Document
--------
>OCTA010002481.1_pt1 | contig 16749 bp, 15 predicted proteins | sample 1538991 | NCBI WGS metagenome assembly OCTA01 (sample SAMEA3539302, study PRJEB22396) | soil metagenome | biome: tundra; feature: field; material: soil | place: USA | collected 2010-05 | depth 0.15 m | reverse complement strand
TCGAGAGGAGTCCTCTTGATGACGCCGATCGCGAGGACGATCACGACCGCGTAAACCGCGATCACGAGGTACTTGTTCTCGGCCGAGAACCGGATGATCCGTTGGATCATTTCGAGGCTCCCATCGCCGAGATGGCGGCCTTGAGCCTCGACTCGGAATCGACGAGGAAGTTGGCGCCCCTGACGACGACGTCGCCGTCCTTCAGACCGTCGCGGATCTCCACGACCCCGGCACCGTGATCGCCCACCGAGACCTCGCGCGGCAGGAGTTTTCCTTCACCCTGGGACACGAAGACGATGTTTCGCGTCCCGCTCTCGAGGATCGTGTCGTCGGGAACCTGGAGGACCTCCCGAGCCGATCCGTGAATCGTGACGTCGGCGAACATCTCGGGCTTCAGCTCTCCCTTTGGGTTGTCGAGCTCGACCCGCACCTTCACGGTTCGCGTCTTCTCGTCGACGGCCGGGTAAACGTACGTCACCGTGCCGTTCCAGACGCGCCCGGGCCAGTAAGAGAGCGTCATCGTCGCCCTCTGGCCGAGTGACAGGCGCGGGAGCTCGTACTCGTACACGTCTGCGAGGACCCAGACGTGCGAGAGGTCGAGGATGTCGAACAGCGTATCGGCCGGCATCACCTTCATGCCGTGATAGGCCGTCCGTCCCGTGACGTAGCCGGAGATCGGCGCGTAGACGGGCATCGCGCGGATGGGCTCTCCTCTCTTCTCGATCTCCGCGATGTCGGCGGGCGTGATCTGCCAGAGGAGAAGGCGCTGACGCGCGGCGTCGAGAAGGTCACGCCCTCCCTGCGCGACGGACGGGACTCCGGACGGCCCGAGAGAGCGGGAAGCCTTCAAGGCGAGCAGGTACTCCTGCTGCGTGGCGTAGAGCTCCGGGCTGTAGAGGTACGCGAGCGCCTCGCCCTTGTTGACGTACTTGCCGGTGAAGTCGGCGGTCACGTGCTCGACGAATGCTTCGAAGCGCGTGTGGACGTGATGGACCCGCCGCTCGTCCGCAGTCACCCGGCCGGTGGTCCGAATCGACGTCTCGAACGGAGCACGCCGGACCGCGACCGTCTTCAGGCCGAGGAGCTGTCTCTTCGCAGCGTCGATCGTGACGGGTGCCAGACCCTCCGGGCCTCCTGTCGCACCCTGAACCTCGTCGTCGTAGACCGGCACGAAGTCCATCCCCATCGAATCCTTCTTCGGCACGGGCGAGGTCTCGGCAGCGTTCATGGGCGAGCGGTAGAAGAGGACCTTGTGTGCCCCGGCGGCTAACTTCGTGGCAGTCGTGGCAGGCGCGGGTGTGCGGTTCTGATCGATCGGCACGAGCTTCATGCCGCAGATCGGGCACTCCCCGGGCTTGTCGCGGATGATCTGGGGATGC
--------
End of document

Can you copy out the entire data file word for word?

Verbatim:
>OCTA010002481.1_pt1 | contig 16749 bp, 15 predicted proteins | sample 1538991 | NCBI WGS metagenome assembly OCTA01 (sample SAMEA3539302, study PRJEB22396) | soil metagenome | biome: tundra; feature: field; material: soil | place: USA | collected 2010-05 | depth 0.15 m | reverse complement strand
TCGAGAGGAGTCCTCTTGATGACGCCGATCGCGAGGACGATCACGACCGCGTAAACCGCGATCACGAGGTACTTGTTCTCGGCCGAGAACCGGATGATCCGTTGGATCATTTCGAGGCTCCCATCGCCGAGATGGCGGCCTTGAGCCTCGACTCGGAATCGACGAGGAAGTTGGCGCCCCTGACGACGACGTCGCCGTCCTTCAGACCGTCGCGGATCTCCACGACCCCGGCACCGTGATCGCCCACCGAGACCTCGCGCGGCAGGAGTTTTCCTTCACCCTGGGACACGAAGACGATGTTTCGCGTCCCGCTCTCGAGGATCGTGTCGTCGGGAACCTGGAGGACCTCCCGAGCCGATCCGTGAATCGTGACGTCGGCGAACATCTCGGGCTTCAGCTCTCCCTTTGGGTTGTCGAGCTCGACCCGCACCTTCACGGTTCGCGTCTTCTCGTCGACGGCCGGGTAAACGTACGTCACCGTGCCGTTCCAGACGCGCCCGGGCCAGTAAGAGAGCGTCATCGTCGCCCTCTGGCCGAGTGACAGGCGCGGGAGCTCGTACTCGTACACGTCTGCGAGGACCCAGACGTGCGAGAGGTCGAGGATGTCGAACAGCGTATCGGCCGGCATCACCTTCATGCCGTGATAGGCCGTCCGTCCCGTGACGTAGCCGGAGATCGGCGCGTAGACGGGCATCGCGCGGATGGGCTCTCCTCTCTTCTCGATCTCCGCGATGTCGGCGGGCGTGATCTGCCAGAGGAGAAGGCGCTGACGCGCGGCGTCGAGAAGGTCACGCCCTCCCTGCGCGACGGACGGGACTCCGGACGGCCCGAGAGAGCGGGAAGCCTTCAAGGCGAGCAGGTACTCCTGCTGCGTGGCGTAGAGCTCCGGGCTGTAGAGGTACGCGAGCGCCTCGCCCTTGTTGACGTACTTGCCGGTGAAGTCGGCGGTCACGTGCTCGACGAATGCTTCGAAGCGCGTGTGGACGTGATGGACCCGCCGCTCGTCCGCAGTCACCCGGCCGGTGGTCCGAATCGACGTCTCGAACGGAGCACGCCGGACCGCGACCGTCTTCAGGCCGAGGAGCTGTCTCTTCGCAGCGTCGATCGTGACGGGTGCCAGACCCTCCGGGCCTCCTGTCGCACCCTGAACCTCGTCGTCGTAGACCGGCACGAAGTCCATCCCCATCGAATCCTTCTTCGGCACGGGCGAGGTCTCGGCAGCGTTCATGGGCGAGCGGTAGAAGAGGACCTTGTGTGCCCCGGCGGCTAACTTCGTGGCAGTCGTGGCAGGCGCGGGTGTGCGGTTCTGATCGATCGGCACGAGCTTCATGCCGCAGATCGGGCACTCCCCGGGCTTGTCGCGGATGATCTGGGGATGC